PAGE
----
Most of us learn to read digital clocks first, which display the time in obvious numbers. Analog clocks are often learned later, with the hands taking our young brains a little longer to figure out. Once you’ve grown into a 1337h4XX0r, though, you’re ready to learn how to read a binary watch. Then you can build your own, just like [taifur] did.
The watch rocks a simplistic, bare bones design with the PCB acting as the body of the device itself. It’s not great for water resistance, or even incidental contact, but it’s a sharp look with the golden traces on display. The heart of the operation is a ATmega328P, as seen in the popular Arduino Uno, and it’s paired with a DS3231M real-time clock module to keep accurate time. 13 SMD LEDs are charged with displaying the time in binary format, with [taifur] choosing to spec a classic red color for the build. The watch is powered via a CR2032 coin cell, which you’re best advised not to swallow. So far, [taifur] has found the watch will last for over a month before the battery is tapped out.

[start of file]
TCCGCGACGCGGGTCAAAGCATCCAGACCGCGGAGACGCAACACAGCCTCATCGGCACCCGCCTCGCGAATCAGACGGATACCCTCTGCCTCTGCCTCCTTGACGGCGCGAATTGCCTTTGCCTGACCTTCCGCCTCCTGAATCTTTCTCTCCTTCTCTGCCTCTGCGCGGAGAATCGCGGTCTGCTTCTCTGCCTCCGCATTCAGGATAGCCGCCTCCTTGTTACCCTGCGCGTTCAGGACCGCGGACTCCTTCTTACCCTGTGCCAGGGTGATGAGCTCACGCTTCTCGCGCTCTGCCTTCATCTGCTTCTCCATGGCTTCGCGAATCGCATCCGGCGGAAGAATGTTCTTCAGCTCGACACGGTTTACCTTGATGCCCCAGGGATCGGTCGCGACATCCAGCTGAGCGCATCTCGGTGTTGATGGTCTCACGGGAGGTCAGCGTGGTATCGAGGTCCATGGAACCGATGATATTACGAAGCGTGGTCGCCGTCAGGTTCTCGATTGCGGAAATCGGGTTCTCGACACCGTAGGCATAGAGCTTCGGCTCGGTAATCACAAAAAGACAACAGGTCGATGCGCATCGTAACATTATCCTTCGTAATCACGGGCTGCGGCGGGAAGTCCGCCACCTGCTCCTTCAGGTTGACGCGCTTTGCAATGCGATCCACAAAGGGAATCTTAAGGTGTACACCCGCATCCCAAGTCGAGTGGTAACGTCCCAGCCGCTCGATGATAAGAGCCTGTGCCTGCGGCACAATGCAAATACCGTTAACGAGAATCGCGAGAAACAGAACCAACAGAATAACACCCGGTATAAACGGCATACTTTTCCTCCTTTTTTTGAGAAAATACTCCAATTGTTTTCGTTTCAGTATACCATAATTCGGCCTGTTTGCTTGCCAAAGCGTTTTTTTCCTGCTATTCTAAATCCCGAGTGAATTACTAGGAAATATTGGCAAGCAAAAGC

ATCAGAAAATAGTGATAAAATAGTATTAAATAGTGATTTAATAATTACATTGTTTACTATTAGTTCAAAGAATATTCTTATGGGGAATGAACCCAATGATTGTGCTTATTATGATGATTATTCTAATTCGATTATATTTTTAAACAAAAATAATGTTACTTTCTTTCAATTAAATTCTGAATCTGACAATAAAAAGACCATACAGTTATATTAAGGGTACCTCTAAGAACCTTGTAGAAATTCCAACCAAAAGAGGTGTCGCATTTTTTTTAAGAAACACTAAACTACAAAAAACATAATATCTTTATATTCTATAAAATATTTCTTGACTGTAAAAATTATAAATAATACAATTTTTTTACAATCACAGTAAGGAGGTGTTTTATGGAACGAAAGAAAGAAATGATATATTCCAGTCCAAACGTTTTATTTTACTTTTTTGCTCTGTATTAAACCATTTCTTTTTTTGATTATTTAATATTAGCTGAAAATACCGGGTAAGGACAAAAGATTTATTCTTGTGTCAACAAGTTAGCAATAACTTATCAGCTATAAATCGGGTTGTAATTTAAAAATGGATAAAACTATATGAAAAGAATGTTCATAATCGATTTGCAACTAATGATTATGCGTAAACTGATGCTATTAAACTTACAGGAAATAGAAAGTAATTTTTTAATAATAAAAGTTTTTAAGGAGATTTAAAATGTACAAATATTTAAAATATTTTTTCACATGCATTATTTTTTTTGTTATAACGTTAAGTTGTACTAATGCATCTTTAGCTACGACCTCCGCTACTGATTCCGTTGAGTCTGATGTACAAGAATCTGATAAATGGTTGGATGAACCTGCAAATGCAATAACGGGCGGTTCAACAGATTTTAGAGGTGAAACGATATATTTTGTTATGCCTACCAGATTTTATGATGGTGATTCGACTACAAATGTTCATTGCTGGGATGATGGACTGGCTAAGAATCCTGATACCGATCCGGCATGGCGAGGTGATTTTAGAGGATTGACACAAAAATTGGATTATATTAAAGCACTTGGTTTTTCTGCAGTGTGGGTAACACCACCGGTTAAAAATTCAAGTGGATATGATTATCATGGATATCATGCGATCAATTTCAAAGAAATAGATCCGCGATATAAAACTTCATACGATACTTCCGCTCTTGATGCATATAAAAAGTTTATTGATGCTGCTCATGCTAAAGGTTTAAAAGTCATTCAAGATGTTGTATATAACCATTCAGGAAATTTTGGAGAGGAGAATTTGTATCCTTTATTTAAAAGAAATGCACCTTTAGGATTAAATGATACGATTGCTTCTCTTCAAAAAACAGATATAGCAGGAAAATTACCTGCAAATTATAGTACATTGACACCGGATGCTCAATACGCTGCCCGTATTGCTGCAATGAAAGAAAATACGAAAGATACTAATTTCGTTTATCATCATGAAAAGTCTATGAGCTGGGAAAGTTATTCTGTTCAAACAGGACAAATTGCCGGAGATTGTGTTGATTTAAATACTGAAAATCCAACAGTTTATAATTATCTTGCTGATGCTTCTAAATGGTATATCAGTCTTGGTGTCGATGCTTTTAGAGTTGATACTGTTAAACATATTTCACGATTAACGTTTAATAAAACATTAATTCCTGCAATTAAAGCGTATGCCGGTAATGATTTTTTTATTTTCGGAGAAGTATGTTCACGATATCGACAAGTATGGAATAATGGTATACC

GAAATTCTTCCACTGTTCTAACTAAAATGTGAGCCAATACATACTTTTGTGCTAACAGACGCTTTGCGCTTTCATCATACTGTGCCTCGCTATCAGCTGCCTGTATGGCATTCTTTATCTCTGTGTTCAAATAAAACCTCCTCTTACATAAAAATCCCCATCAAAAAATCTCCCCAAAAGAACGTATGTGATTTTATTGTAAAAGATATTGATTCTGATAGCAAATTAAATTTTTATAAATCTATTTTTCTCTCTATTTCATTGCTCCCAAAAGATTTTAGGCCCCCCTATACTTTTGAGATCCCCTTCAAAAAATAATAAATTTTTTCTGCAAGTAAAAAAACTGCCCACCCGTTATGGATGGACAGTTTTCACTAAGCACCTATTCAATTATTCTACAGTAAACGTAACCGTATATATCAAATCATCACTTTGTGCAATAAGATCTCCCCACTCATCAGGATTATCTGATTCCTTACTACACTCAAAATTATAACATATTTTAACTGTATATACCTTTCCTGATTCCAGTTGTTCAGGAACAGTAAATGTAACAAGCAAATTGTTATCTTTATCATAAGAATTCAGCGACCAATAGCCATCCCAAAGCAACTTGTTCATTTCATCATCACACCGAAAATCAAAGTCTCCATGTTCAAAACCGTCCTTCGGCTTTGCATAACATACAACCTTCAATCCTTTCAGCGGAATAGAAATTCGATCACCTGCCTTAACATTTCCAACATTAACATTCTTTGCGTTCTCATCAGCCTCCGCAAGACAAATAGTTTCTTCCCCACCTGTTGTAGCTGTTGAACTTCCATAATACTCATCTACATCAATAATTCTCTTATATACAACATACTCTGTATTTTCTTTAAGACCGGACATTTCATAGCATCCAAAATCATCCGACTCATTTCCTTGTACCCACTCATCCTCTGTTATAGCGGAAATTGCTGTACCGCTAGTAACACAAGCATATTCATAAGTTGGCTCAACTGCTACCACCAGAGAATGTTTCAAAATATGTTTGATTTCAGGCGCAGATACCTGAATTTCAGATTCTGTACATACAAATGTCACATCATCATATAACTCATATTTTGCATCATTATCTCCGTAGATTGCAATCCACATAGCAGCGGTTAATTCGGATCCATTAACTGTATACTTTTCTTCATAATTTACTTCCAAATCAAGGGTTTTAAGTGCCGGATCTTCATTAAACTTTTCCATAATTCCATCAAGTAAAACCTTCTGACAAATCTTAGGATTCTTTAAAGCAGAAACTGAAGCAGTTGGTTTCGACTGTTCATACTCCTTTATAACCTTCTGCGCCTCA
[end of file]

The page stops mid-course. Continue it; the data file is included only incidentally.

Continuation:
It’s a fun build, and one that looks good when paired with a classic NATO watch strap in green. If, however, you desire a watch that definitely won’t last a month on a single coin cell, you can always build a Nixie watch instead. Video after the break.